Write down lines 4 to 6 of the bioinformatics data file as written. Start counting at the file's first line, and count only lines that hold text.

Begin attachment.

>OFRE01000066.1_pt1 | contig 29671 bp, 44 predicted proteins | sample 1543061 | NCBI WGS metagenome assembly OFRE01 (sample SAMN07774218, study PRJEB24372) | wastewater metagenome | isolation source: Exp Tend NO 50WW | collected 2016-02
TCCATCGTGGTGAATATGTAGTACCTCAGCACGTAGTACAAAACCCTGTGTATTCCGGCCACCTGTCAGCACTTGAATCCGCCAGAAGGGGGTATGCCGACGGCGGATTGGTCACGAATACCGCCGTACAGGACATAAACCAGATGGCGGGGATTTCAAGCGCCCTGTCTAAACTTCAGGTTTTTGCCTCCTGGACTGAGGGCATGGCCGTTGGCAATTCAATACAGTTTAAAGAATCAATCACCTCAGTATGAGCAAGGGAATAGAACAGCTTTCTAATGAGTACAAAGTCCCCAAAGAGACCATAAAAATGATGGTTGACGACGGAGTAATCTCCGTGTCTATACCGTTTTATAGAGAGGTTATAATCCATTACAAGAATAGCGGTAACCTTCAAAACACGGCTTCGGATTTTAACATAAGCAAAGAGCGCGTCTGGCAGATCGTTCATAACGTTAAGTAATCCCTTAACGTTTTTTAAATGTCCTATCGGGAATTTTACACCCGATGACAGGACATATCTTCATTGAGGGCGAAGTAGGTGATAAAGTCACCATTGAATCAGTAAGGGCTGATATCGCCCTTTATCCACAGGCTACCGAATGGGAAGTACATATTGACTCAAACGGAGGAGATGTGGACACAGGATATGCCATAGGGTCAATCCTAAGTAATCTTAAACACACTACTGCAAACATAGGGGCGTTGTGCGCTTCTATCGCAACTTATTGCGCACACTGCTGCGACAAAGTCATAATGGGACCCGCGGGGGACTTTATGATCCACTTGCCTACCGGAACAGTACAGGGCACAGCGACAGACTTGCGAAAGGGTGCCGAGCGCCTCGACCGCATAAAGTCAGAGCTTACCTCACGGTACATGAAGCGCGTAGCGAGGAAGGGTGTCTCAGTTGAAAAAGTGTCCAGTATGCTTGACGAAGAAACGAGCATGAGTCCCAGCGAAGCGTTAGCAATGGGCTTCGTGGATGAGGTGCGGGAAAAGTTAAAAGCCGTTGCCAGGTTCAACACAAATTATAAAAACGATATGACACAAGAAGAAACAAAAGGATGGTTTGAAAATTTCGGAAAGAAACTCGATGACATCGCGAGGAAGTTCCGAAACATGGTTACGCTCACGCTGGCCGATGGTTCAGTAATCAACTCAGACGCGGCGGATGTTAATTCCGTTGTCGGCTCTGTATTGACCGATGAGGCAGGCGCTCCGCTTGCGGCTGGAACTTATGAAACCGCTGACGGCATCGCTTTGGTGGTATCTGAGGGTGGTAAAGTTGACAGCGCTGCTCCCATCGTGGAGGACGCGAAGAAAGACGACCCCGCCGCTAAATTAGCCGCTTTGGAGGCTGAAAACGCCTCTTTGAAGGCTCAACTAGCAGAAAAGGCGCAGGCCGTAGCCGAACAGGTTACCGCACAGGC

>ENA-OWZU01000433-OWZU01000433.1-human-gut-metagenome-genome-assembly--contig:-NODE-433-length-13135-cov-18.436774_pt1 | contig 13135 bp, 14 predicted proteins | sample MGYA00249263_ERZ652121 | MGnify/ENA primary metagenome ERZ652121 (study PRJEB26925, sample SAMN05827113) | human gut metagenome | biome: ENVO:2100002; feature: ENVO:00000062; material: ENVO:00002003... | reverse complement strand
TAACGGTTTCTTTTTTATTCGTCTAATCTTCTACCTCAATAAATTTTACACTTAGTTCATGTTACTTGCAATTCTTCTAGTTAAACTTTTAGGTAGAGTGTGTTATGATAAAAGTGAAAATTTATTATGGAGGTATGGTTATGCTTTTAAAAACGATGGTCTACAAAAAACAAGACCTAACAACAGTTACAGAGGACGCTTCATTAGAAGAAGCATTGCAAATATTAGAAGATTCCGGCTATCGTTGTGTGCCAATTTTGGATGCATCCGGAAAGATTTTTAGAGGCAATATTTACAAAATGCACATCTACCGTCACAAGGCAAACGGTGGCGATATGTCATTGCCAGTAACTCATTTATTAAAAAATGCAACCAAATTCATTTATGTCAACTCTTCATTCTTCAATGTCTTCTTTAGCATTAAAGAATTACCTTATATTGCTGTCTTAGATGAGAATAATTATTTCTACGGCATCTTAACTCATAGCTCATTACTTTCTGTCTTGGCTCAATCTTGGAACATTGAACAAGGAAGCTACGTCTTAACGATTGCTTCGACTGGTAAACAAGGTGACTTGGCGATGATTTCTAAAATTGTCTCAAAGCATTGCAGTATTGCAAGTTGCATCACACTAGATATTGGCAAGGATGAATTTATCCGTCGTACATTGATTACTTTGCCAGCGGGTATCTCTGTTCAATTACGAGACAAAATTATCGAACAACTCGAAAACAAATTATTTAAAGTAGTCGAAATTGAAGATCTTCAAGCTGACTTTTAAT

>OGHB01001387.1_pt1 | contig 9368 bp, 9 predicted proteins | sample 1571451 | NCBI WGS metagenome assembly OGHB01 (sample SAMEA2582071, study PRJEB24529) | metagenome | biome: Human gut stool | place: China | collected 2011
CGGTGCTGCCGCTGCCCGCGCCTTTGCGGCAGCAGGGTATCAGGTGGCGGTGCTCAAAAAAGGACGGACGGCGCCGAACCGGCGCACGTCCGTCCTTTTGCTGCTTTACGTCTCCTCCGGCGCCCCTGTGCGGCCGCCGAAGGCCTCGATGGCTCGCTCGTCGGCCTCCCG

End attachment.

TAACGGTTTCTTTTTTATTCGTCTAATCTTCTACCTCAATAAATTTTACACTTAGTTCATGTTACTTGCAATTCTTCTAGTTAAACTTTTAGGTAGAGTGTGTTATGATAAAAGTGAAAATTTATTATGGAGGTATGGTTATGCTTTTAAAAACGATGGTCTACAAAAAACAAGACCTAACAACAGTTACAGAGGACGCTTCATTAGAAGAAGCATTGCAAATATTAGAAGATTCCGGCTATCGTTGTGTGCCAATTTTGGATGCATCCGGAAAGATTTTTAGAGGCAATATTTACAAAATGCACATCTACCGTCACAAGGCAAACGGTGGCGATATGTCATTGCCAGTAACTCATTTATTAAAAAATGCAACCAAATTCATTTATGTCAACTCTTCATTCTTCAATGTCTTCTTTAGCATTAAAGAATTACCTTATATTGCTGTCTTAGATGAGAATAATTATTTCTACGGCATCTTAACTCATAGCTCATTACTTTCTGTCTTGGCTCAATCTTGGAACATTGAACAAGGAAGCTACGTCTTAACGATTGCTTCGACTGGTAAACAAGGTGACTTGGCGATGATTTCTAAAATTGTCTCAAAGCATTGCAGTATTGCAAGTTGCATCACACTAGATATTGGCAAGGATGAATTTATCCGTCGTACATTGATTACTTTGCCAGCGGGTATCTCTGTTCAATTACGAGACAAAATTATCGAACAACTCGAAAACAAATTATTTAAAGTAGTCGAAATTGAAGATCTTCAAGCTGACTTTTAAT

>OGHB01001387.1_pt1 | contig 9368 bp, 9 predicted proteins | sample 1571451 | NCBI WGS metagenome assembly OGHB01 (sample SAMEA2582071, study PRJEB24529) | metagenome | biome: Human gut stool | place: China | collected 2011
CGGTGCTGCCGCTGCCCGCGCCTTTGCGGCAGCAGGGTATCAGGTGGCGGTGCTCAAAAAAGGACGGACGGCGCCGAACCGGCGCACGTCCGTCCTTTTGCTGCTTTACGTCTCCTCCGGCGCCCCTGTGCGGCCGCCGAAGGCCTCGATGGCTCGCTCGTCGGCCTCCCG